There's power with Jason Castro, Chris Carter and Matt Dominguez, though Castro is due to regress a bit after posting an unsustainable .359 BABIP last year.
Houston's offense will be better than it was a year ago, but there's still not enough quality major league talent for the Astros to make much noise with their bats.
27. New York Mets
|Eric Young Jr.||LF||S|
The New York Mets know what they're going to get from Daniel Murphy and David Wright: some power and speed to go along with batting averages hovering right around .300.
After that, it's anyone's guess what to expect from New York's lineup.
Curtis Granderson, the team's big-ticket acquisition this winter, has become a one-dimensional player who moves from one of the more hitter-friendly venues in baseball, Yankee Stadium, to the far less hospitable Citi Field.
Ike Davis has become maddening, blessed with big talent but without a clue as to harness it (a change of scenery might do the trick); Chris Young hasn't hit above .250 in three years; and both of the team's center fielders, Juan Lagares and Eric Young Jr., are better defenders than they are hitters.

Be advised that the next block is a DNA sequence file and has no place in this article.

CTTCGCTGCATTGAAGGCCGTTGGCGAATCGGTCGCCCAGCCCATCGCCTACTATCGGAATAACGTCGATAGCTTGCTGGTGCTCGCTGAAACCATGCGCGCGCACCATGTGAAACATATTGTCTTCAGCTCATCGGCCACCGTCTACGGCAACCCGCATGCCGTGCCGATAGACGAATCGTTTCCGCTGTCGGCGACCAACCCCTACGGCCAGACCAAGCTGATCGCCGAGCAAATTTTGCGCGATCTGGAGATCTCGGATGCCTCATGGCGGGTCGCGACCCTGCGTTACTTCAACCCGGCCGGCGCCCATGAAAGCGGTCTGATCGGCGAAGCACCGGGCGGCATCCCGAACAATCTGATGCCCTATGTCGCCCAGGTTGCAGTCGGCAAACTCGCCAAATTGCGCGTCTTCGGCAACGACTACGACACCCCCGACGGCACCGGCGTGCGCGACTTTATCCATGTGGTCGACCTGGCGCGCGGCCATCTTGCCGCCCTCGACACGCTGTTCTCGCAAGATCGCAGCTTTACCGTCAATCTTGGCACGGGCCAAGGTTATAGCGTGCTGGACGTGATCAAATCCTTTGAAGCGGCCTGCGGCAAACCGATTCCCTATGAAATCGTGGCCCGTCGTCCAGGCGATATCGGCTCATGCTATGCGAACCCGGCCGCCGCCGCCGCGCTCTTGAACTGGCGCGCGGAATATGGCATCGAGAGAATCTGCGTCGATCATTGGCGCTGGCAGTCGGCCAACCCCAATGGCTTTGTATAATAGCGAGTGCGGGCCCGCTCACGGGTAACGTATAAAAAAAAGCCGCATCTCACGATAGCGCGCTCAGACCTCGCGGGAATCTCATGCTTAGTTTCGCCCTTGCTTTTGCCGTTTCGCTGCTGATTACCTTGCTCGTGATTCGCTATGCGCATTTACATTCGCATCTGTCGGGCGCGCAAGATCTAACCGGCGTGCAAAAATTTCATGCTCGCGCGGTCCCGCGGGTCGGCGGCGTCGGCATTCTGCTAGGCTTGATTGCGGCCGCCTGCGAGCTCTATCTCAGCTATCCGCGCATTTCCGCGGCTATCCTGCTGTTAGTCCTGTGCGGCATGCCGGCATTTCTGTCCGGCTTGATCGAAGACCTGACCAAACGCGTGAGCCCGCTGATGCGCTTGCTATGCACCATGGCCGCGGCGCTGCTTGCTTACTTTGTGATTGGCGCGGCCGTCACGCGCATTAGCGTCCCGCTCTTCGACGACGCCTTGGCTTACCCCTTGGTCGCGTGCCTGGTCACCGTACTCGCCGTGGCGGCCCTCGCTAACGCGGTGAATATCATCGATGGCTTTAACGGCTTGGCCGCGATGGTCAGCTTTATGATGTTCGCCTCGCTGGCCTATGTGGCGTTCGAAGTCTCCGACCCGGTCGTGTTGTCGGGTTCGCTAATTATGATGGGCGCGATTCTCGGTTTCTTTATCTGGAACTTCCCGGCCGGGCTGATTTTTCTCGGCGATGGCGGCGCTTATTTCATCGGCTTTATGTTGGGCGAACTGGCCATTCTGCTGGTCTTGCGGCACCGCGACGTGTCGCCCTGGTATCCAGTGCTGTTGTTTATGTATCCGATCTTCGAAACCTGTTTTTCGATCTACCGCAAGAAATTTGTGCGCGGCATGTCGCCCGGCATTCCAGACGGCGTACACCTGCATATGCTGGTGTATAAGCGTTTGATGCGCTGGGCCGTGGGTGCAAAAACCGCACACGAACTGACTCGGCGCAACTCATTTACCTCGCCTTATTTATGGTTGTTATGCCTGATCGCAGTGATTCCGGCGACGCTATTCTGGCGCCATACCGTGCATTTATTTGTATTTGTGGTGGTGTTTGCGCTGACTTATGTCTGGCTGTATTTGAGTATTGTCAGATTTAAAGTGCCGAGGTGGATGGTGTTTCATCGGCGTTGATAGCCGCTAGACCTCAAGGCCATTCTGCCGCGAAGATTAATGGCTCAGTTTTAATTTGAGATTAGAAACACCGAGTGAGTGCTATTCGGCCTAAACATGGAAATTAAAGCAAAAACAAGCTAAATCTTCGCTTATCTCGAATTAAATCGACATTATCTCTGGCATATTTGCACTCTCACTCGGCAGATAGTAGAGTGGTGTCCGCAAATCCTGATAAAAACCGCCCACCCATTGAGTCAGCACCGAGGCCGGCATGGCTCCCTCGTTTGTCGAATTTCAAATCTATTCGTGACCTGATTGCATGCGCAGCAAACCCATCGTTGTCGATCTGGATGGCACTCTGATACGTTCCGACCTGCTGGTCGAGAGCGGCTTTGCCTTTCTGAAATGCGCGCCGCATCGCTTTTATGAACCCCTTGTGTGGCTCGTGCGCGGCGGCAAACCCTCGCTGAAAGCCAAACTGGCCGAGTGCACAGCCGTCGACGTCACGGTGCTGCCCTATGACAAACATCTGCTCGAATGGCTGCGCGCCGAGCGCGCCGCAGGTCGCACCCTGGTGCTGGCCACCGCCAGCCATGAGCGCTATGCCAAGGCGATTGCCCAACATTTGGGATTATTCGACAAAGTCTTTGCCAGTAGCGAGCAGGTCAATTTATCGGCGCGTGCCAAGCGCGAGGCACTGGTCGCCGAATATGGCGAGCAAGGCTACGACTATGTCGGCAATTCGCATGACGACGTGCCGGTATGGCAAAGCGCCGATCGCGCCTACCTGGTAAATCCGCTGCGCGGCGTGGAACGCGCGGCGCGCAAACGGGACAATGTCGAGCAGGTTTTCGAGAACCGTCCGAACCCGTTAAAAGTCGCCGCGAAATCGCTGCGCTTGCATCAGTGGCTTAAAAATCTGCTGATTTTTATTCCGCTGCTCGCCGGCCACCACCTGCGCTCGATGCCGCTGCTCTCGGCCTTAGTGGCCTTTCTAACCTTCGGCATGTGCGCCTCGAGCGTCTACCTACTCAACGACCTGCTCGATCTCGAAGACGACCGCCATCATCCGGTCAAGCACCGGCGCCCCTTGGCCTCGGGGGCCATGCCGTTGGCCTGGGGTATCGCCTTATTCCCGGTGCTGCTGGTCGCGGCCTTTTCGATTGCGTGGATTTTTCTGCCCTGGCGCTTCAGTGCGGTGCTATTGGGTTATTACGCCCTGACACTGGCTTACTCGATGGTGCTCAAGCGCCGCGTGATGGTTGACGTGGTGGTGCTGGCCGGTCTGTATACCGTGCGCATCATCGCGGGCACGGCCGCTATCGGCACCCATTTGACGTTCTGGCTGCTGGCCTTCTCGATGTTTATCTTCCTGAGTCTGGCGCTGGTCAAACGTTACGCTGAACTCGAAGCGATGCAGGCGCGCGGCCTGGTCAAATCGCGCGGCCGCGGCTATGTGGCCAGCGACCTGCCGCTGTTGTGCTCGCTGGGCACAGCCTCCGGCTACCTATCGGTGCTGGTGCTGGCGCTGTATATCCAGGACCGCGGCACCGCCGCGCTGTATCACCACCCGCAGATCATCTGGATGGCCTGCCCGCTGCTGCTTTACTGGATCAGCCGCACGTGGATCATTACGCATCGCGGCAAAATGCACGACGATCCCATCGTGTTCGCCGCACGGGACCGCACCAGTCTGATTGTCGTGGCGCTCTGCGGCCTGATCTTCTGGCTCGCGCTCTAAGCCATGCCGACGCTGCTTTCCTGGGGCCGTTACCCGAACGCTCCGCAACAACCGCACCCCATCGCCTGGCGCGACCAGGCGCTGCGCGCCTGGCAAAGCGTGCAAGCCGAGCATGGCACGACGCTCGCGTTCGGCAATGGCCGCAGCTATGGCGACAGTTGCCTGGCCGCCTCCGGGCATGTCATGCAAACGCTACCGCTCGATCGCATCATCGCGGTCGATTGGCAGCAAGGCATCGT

Oh, and then there's Ruben Tejada, who simply doesn't hit, and Travis d'Arnaud, who is supposed to hit at the major league level but has yet to do so.
The Mets did enough to improve upon the 619 runs that they scored in 2013—but not by much.
26. Philadelphia Phillies
|John Mayberry Jr.||1B/OF||R|
|Tony Gwynn Jr.||OF||L|
|Freddy Galvis||2B||Staph infection||15-day DL|
|Darin Ruf||1B/OF||Strained left oblique||15-day DL|
It's the question we've been asking since the end of last season: How much production do Ryan Howard, Jimmy Rollins and Chase Utley have left in their respective bats?
If what we've seen this spring is any indication—they hit a combined .208 with 11 extra-base hits, 15 walks and 38 strikeouts—the answer is not much, and that's a major problem for a team that relies so heavily on those veteran bats to carry the offense.